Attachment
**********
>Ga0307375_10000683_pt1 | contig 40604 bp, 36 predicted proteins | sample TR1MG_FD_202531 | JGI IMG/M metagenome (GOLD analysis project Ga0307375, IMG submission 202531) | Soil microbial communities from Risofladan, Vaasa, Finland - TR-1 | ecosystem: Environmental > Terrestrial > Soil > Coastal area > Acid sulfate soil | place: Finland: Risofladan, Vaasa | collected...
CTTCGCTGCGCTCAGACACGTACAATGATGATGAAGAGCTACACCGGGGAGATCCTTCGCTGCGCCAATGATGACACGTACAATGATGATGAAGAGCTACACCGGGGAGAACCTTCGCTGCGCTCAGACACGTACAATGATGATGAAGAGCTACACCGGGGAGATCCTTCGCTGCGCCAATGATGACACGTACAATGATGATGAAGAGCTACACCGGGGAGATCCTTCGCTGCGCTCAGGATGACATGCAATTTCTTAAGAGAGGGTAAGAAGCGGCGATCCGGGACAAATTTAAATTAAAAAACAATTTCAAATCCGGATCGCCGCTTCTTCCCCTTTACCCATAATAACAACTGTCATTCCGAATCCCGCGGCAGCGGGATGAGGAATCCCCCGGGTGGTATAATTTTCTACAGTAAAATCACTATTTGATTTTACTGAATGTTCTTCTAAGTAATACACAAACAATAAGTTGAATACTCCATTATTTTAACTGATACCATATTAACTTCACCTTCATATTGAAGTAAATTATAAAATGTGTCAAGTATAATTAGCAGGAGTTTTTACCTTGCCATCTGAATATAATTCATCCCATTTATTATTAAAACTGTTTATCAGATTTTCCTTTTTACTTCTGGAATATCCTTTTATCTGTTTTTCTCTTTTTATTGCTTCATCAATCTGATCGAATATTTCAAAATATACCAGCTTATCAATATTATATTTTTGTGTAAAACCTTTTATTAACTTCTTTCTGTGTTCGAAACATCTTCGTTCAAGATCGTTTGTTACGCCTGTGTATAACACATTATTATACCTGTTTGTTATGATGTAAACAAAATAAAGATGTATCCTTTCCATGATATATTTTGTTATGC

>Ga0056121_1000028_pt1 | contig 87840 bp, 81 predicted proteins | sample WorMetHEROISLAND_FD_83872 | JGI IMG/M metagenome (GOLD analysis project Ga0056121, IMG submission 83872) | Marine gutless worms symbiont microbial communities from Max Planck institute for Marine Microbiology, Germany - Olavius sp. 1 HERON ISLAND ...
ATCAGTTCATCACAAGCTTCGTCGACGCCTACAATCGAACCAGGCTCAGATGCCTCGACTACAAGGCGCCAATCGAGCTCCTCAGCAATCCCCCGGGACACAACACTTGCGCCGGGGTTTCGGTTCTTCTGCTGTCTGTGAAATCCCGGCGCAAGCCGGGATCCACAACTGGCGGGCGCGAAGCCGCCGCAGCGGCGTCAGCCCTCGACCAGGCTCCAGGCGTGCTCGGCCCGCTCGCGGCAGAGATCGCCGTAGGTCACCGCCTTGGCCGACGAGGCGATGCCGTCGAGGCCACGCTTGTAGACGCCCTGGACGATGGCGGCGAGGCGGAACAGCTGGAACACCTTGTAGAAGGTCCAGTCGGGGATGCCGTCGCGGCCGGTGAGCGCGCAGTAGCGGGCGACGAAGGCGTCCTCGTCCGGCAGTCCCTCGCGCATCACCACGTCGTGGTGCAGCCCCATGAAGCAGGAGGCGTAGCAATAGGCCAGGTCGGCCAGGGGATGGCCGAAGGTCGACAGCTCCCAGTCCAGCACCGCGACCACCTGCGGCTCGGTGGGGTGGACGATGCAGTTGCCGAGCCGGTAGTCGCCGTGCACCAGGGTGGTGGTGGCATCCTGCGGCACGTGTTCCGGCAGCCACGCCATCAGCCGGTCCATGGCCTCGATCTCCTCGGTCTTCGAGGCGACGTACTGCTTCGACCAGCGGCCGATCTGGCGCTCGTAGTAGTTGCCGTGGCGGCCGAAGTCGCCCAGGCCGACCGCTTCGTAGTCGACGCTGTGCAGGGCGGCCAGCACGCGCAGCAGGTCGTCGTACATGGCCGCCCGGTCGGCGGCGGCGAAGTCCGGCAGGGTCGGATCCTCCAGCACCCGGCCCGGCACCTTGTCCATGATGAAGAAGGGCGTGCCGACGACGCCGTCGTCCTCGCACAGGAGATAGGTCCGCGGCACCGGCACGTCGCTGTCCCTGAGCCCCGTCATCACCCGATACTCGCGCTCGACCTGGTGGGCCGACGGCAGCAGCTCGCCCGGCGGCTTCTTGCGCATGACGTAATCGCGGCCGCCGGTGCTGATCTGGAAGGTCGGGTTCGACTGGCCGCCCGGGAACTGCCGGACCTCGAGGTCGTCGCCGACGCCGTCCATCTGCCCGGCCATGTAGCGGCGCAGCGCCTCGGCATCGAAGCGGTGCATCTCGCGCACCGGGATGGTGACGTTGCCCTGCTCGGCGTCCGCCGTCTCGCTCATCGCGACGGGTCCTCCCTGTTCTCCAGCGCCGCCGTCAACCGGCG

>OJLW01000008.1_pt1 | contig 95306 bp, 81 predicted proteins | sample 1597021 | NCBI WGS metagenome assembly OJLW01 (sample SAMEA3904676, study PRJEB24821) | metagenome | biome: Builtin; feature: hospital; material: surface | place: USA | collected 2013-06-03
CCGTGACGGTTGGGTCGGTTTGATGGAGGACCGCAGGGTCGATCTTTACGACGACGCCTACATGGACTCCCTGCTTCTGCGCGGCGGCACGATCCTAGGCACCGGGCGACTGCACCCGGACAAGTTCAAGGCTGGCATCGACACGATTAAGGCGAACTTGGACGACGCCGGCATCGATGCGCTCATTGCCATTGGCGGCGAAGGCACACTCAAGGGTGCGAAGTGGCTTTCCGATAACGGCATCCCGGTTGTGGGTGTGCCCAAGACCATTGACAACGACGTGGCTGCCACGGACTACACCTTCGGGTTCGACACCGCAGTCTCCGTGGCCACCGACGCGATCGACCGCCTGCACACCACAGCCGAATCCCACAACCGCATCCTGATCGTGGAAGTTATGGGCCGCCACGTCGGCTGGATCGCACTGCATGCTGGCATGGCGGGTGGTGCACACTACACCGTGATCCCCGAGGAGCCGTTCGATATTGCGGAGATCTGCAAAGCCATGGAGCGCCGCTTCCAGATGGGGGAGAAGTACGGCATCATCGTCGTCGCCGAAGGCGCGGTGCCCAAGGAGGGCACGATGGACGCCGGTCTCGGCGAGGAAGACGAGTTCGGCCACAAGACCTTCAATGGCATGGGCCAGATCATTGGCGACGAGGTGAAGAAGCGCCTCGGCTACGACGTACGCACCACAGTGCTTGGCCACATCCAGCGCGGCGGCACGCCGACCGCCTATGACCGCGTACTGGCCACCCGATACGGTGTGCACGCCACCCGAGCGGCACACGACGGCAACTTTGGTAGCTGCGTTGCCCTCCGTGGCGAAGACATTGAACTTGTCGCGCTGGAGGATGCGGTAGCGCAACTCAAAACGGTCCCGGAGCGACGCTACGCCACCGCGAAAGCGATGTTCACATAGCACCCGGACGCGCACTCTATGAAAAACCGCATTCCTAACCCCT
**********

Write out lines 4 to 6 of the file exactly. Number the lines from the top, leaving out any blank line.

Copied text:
ATCAGTTCATCACAAGCTTCGTCGACGCCTACAATCGAACCAGGCTCAGATGCCTCGACTACAAGGCGCCAATCGAGCTCCTCAGCAATCCCCCGGGACACAACACTTGCGCCGGGGTTTCGGTTCTTCTGCTGTCTGTGAAATCCCGGCGCAAGCCGGGATCCACAACTGGCGGGCGCGAAGCCGCCGCAGCGGCGTCAGCCCTCGACCAGGCTCCAGGCGTGCTCGGCCCGCTCGCGGCAGAGATCGCCGTAGGTCACCGCCTTGGCCGACGAGGCGATGCCGTCGAGGCCACGCTTGTAGACGCCCTGGACGATGGCGGCGAGGCGGAACAGCTGGAACACCTTGTAGAAGGTCCAGTCGGGGATGCCGTCGCGGCCGGTGAGCGCGCAGTAGCGGGCGACGAAGGCGTCCTCGTCCGGCAGTCCCTCGCGCATCACCACGTCGTGGTGCAGCCCCATGAAGCAGGAGGCGTAGCAATAGGCCAGGTCGGCCAGGGGATGGCCGAAGGTCGACAGCTCCCAGTCCAGCACCGCGACCACCTGCGGCTCGGTGGGGTGGACGATGCAGTTGCCGAGCCGGTAGTCGCCGTGCACCAGGGTGGTGGTGGCATCCTGCGGCACGTGTTCCGGCAGCCACGCCATCAGCCGGTCCATGGCCTCGATCTCCTCGGTCTTCGAGGCGACGTACTGCTTCGACCAGCGGCCGATCTGGCGCTCGTAGTAGTTGCCGTGGCGGCCGAAGTCGCCCAGGCCGACCGCTTCGTAGTCGACGCTGTGCAGGGCGGCCAGCACGCGCAGCAGGTCGTCGTACATGGCCGCCCGGTCGGCGGCGGCGAAGTCCGGCAGGGTCGGATCCTCCAGCACCCGGCCCGGCACCTTGTCCATGATGAAGAAGGGCGTGCCGACGACGCCGTCGTCCTCGCACAGGAGATAGGTCCGCGGCACCGGCACGTCGCTGTCCCTGAGCCCCGTCATCACCCGATACTCGCGCTCGACCTGGTGGGCCGACGGCAGCAGCTCGCCCGGCGGCTTCTTGCGCATGACGTAATCGCGGCCGCCGGTGCTGATCTGGAAGGTCGGGTTCGACTGGCCGCCCGGGAACTGCCGGACCTCGAGGTCGTCGCCGACGCCGTCCATCTGCCCGGCCATGTAGCGGCGCAGCGCCTCGGCATCGAAGCGGTGCATCTCGCGCACCGGGATGGTGACGTTGCCCTGCTCGGCGTCCGCCGTCTCGCTCATCGCGACGGGTCCTCCCTGTTCTCCAGCGCCGCCGTCAACCGGCG

>OJLW01000008.1_pt1 | contig 95306 bp, 81 predicted proteins | sample 1597021 | NCBI WGS metagenome assembly OJLW01 (sample SAMEA3904676, study PRJEB24821) | metagenome | biome: Builtin; feature: hospital; material: surface | place: USA | collected 2013-06-03
CCGTGACGGTTGGGTCGGTTTGATGGAGGACCGCAGGGTCGATCTTTACGACGACGCCTACATGGACTCCCTGCTTCTGCGCGGCGGCACGATCCTAGGCACCGGGCGACTGCACCCGGACAAGTTCAAGGCTGGCATCGACACGATTAAGGCGAACTTGGACGACGCCGGCATCGATGCGCTCATTGCCATTGGCGGCGAAGGCACACTCAAGGGTGCGAAGTGGCTTTCCGATAACGGCATCCCGGTTGTGGGTGTGCCCAAGACCATTGACAACGACGTGGCTGCCACGGACTACACCTTCGGGTTCGACACCGCAGTCTCCGTGGCCACCGACGCGATCGACCGCCTGCACACCACAGCCGAATCCCACAACCGCATCCTGATCGTGGAAGTTATGGGCCGCCACGTCGGCTGGATCGCACTGCATGCTGGCATGGCGGGTGGTGCACACTACACCGTGATCCCCGAGGAGCCGTTCGATATTGCGGAGATCTGCAAAGCCATGGAGCGCCGCTTCCAGATGGGGGAGAAGTACGGCATCATCGTCGTCGCCGAAGGCGCGGTGCCCAAGGAGGGCACGATGGACGCCGGTCTCGGCGAGGAAGACGAGTTCGGCCACAAGACCTTCAATGGCATGGGCCAGATCATTGGCGACGAGGTGAAGAAGCGCCTCGGCTACGACGTACGCACCACAGTGCTTGGCCACATCCAGCGCGGCGGCACGCCGACCGCCTATGACCGCGTACTGGCCACCCGATACGGTGTGCACGCCACCCGAGCGGCACACGACGGCAACTTTGGTAGCTGCGTTGCCCTCCGTGGCGAAGACATTGAACTTGTCGCGCTGGAGGATGCGGTAGCGCAACTCAAAACGGTCCCGGAGCGACGCTACGCCACCGCGAAAGCGATGTTCACATAGCACCCGGACGCGCACTCTATGAAAAACCGCATTCCTAACCCCT